Tag: Second World War

Contributor Post Created with Sketch. Recommended by Ricochet Members Created with Sketch. Bearly Heroic Service


Yes, you’ve driven me to bear posting, again. This is the story of a heroic bear, Wojtek (VOY-tek), who helped beat the Axis powers in Italy. He joined a unit of Free Poles, served with them through the war, and retired with honor to the Edinburgh Zoo, where he lived out his days. His death in 1963 was reported on radio and in the newspapers. His likeness became part of his unit’s official badge.

Wojtek was born in what is now northern Iran, and was orphaned when another group of orphans adopted him into their den. The other group of orphans, so to speak, were Polish soldiers who were released from Soviet Russian prison camps, the Siberian gulags. These men made their way south across the Caspian Sea and down into Persia/Iran, then effectively controlled by the Soviets and British, who had invaded from the north and south on the pretext of securing the oil fields and supply lines.


Contributor Post Created with Sketch. Recommended by Ricochet Members Created with Sketch. Only 3 Survivors Left from USS Arizona

Lauren Bruner.

Lauren Bruner, aged 98, passed away Tuesday in California. He was one of four remaining survivors of the USS Arizona. The remaining three are Don Stratton (97), Lou Conter, and Ken Potts (both 98).

On December 7, 1941, Bruner was strafed in the legs trying to get to his battle station and received burns over 70 percent of his body from a subsequent explosion. In his memoir, Second to Last to Leave the USS Arizona, Bruner announced he would answer no more questions about the attack. “As you read these chapters,” he wrote in the preface, “know that they were real and that it was truly a Hell on Earth. The horrors of what I witnessed on that morning have kept me from sleep for many years after.”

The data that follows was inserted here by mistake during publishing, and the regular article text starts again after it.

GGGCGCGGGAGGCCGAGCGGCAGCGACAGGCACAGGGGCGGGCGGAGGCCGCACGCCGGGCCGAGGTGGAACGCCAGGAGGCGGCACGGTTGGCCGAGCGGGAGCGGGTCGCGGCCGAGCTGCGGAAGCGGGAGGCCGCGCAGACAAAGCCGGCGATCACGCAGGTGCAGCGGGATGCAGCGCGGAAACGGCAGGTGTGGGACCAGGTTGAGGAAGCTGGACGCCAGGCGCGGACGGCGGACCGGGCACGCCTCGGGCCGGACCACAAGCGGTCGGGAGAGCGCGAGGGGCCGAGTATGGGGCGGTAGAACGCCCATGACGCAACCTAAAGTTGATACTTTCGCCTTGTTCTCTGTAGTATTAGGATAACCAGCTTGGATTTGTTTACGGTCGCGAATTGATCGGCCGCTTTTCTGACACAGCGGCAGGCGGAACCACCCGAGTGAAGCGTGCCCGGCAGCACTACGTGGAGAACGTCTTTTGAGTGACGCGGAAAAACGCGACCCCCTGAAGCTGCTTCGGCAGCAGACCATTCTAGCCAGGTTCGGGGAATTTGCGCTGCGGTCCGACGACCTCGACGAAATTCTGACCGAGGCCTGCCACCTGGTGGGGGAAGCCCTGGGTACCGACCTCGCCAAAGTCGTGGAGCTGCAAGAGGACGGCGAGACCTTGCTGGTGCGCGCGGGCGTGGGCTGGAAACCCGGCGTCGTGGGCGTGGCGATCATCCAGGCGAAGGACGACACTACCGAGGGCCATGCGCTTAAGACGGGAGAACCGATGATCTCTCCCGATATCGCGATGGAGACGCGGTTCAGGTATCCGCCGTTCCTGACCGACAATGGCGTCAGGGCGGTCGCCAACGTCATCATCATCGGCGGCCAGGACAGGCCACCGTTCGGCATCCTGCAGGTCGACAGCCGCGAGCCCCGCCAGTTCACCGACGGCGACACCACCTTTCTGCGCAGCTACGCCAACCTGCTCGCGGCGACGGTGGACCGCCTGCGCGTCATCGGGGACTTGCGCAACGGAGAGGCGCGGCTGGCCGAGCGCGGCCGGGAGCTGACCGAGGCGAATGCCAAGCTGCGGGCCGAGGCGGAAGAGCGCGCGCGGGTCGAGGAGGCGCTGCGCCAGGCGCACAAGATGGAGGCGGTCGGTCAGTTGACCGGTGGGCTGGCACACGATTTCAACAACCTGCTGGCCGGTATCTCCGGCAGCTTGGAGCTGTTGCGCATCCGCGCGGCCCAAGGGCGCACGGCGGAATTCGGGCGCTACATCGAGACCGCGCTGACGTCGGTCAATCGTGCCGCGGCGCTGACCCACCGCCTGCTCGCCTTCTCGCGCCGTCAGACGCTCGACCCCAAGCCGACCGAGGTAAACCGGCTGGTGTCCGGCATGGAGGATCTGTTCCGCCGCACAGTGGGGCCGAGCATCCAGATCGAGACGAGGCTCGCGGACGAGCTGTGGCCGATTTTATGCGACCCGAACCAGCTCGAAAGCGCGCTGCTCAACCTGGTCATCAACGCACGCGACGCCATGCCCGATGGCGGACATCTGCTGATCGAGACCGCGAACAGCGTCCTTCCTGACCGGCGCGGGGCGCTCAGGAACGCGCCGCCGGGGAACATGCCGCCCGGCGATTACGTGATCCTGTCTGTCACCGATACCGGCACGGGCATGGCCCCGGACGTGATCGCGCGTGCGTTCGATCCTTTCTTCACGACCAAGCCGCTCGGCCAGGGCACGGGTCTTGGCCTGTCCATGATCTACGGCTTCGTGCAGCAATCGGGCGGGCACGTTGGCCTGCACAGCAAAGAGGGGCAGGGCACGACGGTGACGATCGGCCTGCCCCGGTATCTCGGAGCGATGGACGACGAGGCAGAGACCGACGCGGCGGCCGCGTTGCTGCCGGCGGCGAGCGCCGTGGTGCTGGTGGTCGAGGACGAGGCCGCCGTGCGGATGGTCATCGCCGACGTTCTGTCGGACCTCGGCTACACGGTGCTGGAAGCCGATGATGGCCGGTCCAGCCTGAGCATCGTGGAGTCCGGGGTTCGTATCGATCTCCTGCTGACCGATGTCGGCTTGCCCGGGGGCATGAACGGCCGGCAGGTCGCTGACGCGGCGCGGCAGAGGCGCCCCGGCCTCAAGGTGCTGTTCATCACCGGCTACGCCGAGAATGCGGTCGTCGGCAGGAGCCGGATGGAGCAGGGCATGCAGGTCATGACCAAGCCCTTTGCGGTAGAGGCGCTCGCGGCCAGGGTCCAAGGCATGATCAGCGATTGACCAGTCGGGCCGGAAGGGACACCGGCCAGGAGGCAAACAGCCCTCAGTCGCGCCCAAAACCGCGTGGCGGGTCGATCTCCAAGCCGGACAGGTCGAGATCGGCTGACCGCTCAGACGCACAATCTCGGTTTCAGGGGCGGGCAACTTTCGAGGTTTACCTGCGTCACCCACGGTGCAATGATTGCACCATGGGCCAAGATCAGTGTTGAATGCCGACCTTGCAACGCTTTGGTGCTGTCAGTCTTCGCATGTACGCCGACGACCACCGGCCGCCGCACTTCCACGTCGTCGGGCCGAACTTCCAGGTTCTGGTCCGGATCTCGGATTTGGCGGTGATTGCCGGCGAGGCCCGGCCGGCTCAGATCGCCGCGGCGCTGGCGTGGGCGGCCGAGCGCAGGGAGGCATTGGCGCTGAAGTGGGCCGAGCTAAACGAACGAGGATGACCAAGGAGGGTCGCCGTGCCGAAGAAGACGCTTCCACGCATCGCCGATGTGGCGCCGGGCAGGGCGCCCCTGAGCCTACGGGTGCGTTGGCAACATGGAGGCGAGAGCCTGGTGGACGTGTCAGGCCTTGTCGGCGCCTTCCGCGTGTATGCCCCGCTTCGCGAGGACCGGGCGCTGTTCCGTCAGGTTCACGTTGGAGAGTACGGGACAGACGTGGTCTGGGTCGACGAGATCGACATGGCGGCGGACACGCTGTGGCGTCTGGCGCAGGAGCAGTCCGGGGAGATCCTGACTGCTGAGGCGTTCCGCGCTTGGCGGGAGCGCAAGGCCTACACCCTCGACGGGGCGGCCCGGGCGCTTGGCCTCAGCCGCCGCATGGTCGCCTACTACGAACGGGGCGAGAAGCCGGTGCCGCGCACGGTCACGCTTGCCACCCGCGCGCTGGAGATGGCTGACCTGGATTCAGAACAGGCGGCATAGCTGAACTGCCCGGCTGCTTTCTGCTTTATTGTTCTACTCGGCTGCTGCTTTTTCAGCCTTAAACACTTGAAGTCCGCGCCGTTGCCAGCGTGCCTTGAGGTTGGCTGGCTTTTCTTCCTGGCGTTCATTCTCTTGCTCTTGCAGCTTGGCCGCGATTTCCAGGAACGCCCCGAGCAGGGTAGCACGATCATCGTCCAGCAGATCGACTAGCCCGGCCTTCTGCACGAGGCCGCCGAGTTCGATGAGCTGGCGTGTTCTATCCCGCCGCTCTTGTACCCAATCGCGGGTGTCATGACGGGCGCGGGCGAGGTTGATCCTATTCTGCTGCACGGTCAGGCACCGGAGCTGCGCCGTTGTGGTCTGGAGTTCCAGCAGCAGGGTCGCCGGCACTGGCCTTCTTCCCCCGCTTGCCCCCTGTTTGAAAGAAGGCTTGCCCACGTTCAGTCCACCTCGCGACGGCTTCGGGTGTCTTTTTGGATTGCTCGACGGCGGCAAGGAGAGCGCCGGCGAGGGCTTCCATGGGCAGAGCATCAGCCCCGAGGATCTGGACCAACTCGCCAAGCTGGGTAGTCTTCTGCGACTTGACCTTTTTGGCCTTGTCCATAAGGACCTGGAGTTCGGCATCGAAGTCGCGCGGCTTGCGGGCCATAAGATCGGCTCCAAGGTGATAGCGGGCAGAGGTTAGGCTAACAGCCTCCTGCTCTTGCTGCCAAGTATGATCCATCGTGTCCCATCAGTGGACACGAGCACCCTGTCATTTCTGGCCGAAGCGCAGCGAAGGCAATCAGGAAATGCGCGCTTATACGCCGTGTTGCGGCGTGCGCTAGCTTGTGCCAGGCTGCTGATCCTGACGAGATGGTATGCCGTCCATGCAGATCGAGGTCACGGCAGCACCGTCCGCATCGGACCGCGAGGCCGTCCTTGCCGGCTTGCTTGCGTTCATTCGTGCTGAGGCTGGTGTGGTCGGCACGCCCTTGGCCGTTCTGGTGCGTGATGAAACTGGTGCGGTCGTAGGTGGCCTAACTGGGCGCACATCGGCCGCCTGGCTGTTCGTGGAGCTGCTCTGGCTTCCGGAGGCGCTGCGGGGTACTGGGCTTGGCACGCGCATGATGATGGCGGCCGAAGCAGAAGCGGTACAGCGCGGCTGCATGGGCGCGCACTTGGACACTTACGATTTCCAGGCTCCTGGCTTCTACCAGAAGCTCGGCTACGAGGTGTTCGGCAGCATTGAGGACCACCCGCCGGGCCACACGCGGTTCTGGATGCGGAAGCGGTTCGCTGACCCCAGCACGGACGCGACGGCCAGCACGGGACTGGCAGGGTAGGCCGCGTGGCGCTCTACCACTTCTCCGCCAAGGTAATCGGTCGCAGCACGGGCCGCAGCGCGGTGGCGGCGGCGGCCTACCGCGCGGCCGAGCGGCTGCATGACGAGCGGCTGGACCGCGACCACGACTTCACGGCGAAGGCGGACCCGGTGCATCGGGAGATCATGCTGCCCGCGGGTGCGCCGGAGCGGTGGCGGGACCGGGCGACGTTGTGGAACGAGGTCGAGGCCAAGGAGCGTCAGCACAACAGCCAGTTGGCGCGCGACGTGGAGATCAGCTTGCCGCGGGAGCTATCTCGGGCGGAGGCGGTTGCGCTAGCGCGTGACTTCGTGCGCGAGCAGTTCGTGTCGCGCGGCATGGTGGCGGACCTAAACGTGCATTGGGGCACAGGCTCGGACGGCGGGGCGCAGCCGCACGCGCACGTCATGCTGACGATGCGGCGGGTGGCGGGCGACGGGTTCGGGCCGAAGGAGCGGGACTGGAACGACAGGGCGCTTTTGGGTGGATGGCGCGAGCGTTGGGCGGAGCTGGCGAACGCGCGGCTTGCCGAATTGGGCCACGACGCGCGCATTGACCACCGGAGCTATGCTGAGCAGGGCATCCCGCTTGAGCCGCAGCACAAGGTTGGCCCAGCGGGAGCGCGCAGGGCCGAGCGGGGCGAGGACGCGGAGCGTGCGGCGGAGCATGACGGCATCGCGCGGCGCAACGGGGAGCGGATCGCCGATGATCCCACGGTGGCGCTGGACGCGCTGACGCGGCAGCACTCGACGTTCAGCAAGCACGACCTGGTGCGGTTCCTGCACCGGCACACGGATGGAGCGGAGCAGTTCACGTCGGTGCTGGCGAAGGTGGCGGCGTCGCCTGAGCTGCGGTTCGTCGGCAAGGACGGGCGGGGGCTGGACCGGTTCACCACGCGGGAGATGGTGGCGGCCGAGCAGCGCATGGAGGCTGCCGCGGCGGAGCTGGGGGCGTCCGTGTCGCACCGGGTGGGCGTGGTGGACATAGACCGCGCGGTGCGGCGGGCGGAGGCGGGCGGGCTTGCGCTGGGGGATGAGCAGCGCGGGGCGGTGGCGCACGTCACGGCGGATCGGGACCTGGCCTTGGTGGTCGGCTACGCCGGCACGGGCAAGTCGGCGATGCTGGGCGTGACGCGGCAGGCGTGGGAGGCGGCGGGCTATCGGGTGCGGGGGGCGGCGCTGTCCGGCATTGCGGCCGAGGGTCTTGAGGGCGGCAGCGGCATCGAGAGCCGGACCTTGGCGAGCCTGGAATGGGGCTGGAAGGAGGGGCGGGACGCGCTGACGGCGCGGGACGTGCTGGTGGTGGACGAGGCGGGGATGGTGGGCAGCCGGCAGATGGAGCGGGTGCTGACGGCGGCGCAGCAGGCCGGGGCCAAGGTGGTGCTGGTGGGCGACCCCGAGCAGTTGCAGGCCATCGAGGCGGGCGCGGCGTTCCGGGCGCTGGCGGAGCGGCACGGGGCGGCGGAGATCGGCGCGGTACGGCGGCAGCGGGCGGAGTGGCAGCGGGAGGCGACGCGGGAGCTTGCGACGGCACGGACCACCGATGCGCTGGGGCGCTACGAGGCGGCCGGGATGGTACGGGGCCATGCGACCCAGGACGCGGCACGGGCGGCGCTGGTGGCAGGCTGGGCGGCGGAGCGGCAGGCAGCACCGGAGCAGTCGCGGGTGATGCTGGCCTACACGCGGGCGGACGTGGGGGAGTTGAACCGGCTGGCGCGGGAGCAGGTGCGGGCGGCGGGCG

Contributor Post Created with Sketch. Recommended by Ricochet Members Created with Sketch. Memory and Forgetfulness: Part 3


The Normandy D-Day Ceremony at the Normandy American Cemetery was absolutely first class. The staging, audio and video production were excellent. Both presidents gave exceptional addresses. While each reflected their own nation’s character and perception of the good, they both kept the focus on the surviving veterans, there with them, and those who have long laid to rest in this consecrated ground. Warning: this is at least a two hanky event.

The ITV YouTube channel carried the Normandy American Cemetery ceremony, with President Trump and President Macron. President Macron helicoptered in just before the ceremony started, as he had started the day in the British beach sector with Prime Minister May, and with representatives of the British royal family at a church service. He, and the French people, did a fine job as grateful hosts. Don’t miss the WWII cargo aircraft formations towards the end of the American ceremony, with the two presidents and their wives side-by-side looking out over the beach to the sea. That rumble is the sound of liberty.


Seventy-six years ago, following the Japanese attack on Pearl Harbor, America went to war. Victor Davis Hanson, Hoover senior fellow and author of The Second World Wars: How the First Global Conflict Was Fought and Won, discusses lessons learned from that conflict’s successes and failures and how they apply today.


Promoted from the Ricochet Member Feed by Editors Created with Sketch. Carpet Bombing: A Brief History


Ted Cruz locked onto the phrase “carpet bombing” on the campaign trail and repeated it in the most recent Republican debate. He presumably means heavy, concentrated, tactical airstrikes such as those used in the First Gulf War. In popular imagination, these were also decisive in the Second Gulf War, the 2001 invasion of Afghanistan, the 1995 NATO bombing campaign in Bosnia and Herzegovina, and the 1999 campaign against the Federal Republic of Yugoslavia. In other words, he probably means a massive concentration of tactical airstrikes against all C3 targets (command, control, communication) and against enemy logistics and operational forces.

It’s true that the air rate of sorties (one craft, one mission) against ISIS has been very low compared to those campaigns. It seems that Cruz envisions using air power alone to destroy ISIS by accelerating the tempo of strikes. For some reason, he’s confused the phrase “carpet bombing” with this idea. Perhaps he saw it on a documentary somewhere.